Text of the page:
By Anne Thurston, Health Sector Relations Manager, National Osteoporosis Society
Anne-Thurston-guest-blog
This week, 18 months’ worth of furious activity finally came together in the launch of our Fracture Liaison Service (FLS) resources. This makes me so happy that I can’t think of it without doing a happy dance in my head!

Let’s start at the beginning. A Fracture Liaison Service is simply a dedicated co-ordinator whose sole purpose it is to find people who are aged over 50 years and have broken a bone. The FLS co-ordinator will check their bone health and help them get the interventions they need to minimise their chances of fracturing again. This might include a prescription for a bone-protecting treatment; calcium and vitamin D supplements; an appointment with the local falls team; and information on good bone health. Easy.

But currently, if you live in the UK, you’re only guaranteed to get this care if you are fortunate enough to live within the 42% of the UK that offer the service. That’s despite the evidence that FLS is effective and could prevent up to 50% of future hip fractures. At the National Osteoporosis Society we don’t think this is good enough. So we have developed three interlinked strands of work to help put these services in place, and to make sure that both commissioners and providers know what they need to do. They’re all freely available on our website at www.nos.org.uk/fls-resources:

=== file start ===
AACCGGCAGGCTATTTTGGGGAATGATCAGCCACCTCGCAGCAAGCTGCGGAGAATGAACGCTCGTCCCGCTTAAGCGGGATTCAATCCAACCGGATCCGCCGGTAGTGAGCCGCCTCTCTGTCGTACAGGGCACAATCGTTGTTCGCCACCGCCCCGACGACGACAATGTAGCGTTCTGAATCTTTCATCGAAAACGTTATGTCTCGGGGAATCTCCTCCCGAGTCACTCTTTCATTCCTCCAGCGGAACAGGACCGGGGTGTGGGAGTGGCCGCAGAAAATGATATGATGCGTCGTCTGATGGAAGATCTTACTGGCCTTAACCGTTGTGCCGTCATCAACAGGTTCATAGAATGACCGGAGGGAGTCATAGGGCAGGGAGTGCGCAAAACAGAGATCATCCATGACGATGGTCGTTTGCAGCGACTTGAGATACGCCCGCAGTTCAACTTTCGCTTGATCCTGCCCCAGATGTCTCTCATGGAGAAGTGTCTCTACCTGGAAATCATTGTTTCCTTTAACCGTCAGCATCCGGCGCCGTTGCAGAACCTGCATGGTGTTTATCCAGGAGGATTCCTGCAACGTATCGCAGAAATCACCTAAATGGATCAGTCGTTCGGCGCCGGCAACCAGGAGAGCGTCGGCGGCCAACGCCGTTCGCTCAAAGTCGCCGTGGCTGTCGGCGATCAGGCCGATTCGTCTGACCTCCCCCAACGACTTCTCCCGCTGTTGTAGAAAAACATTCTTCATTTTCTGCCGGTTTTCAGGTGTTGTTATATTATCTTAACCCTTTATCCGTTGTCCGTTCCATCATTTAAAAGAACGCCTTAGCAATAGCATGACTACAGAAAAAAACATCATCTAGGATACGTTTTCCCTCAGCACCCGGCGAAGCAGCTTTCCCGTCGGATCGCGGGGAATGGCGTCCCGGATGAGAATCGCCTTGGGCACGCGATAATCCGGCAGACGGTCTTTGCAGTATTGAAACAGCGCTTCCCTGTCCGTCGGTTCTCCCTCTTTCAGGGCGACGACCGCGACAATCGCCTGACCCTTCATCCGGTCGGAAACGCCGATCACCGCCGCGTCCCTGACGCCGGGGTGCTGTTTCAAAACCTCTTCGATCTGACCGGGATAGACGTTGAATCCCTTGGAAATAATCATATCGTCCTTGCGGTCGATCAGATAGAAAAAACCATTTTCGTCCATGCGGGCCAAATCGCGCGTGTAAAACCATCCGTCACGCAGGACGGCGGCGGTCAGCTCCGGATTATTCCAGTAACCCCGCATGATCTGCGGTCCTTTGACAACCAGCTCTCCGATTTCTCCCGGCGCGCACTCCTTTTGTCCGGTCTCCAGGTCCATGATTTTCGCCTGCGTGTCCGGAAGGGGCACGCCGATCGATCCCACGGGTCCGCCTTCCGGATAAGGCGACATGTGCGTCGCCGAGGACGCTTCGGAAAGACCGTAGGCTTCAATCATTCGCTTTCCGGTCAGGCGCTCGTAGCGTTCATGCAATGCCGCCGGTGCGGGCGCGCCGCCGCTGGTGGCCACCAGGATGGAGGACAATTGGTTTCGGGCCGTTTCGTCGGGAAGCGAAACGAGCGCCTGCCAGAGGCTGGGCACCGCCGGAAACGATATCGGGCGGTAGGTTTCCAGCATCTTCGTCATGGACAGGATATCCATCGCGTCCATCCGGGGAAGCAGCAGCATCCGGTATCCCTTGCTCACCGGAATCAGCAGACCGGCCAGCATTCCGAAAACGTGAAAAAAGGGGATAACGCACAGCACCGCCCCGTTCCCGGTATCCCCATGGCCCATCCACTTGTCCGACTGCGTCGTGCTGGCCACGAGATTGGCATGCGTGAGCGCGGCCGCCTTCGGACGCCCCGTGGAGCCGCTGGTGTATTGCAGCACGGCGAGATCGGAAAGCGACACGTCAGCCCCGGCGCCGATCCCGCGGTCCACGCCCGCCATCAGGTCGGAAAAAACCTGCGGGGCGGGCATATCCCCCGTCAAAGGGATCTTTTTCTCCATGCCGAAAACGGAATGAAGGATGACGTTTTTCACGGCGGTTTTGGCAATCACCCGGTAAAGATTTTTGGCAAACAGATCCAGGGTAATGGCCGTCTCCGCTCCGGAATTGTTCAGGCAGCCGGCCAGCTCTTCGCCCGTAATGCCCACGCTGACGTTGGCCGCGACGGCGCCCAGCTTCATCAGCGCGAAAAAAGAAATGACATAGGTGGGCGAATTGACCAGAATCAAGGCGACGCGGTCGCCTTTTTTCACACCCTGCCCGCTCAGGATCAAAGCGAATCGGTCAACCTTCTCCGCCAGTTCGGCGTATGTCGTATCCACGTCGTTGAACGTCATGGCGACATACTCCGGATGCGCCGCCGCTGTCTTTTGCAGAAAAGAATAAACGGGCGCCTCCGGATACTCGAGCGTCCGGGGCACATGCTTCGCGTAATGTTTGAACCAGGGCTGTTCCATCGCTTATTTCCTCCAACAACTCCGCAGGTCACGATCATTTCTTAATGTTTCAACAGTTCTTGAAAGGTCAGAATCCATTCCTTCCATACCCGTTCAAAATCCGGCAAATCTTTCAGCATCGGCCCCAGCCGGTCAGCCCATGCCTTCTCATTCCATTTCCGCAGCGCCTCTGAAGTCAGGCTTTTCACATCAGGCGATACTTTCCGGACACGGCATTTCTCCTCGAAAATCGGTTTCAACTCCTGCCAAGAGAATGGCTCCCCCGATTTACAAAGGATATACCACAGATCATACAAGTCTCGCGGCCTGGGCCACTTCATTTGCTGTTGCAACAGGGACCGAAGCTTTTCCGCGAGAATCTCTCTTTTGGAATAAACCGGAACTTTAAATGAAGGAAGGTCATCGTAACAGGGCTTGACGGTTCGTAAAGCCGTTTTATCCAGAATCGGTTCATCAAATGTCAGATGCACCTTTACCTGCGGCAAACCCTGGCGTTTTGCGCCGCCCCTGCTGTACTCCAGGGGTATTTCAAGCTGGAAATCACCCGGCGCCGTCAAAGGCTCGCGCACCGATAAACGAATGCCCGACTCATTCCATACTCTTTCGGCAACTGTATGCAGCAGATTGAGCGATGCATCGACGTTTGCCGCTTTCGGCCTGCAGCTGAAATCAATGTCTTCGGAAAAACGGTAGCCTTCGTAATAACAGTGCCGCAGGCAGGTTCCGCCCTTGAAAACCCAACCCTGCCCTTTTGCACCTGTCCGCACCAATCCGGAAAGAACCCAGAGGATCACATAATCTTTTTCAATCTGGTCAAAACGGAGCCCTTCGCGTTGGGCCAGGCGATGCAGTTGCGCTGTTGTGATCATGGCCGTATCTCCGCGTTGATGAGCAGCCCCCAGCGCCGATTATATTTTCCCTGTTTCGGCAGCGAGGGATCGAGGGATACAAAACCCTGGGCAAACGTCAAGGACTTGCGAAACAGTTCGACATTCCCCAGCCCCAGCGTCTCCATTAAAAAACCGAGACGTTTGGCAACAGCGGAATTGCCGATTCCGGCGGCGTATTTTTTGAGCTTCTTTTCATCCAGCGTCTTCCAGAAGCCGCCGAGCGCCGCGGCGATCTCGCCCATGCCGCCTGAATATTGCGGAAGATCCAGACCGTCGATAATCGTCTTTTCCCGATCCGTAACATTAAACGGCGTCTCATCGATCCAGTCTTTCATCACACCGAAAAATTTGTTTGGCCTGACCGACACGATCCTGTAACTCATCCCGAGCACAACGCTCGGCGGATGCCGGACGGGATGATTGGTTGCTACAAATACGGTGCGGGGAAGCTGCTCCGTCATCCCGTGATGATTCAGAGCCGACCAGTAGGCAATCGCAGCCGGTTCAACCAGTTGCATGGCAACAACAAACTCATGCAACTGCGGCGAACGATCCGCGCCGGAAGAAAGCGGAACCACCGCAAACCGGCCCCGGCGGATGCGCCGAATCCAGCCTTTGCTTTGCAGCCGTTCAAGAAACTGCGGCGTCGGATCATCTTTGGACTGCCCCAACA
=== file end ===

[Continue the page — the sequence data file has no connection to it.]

1. Effective Secondary Prevention of Fragility Fractures: Clinical Standards for secondary Fracture Prevention is the cornerstone of our FLS programme. It sets out ten criteria that every FLS should meet to replicate evidence-based care, including identification of suitable patients, investigation of their fracture risk and interventions to maximise their bone health.

2. The Fracture Prevention Practitioner online training is the first of its kind in the UK. It offers bespoke, specialist training with certification at a basic and advanced level and four CPD points on successful completion to all health professionals involved in secondary fracture prevention.

3. The Fracture Liaison Service Implementation Toolkit has been developed to make the implementation of an FLS as straightforward as possible, and to aid the commissioning of services to improve the care of people with osteoporosis and fragility fractures. Its development has been supported by NHS England and incorporates an FLS Benefits Calculator.

And so begins many, many months of work to make sure that these FLS Resources are used.
National Osteoporosis Society site
FLS provides a clear example of integrated, person-centred care. It facilitates early diagnosis and intervention to prevent disease progression. The factors which ensure its success are easily replicable. For these reasons, FLS has been identified by the ARMA MSK Clinical Networks Project as one of the 5 key priority areas. By working together, we can promote these principles and values for the benefit for everyone affected by MSK conditions. Please tell your friends and spread the word!

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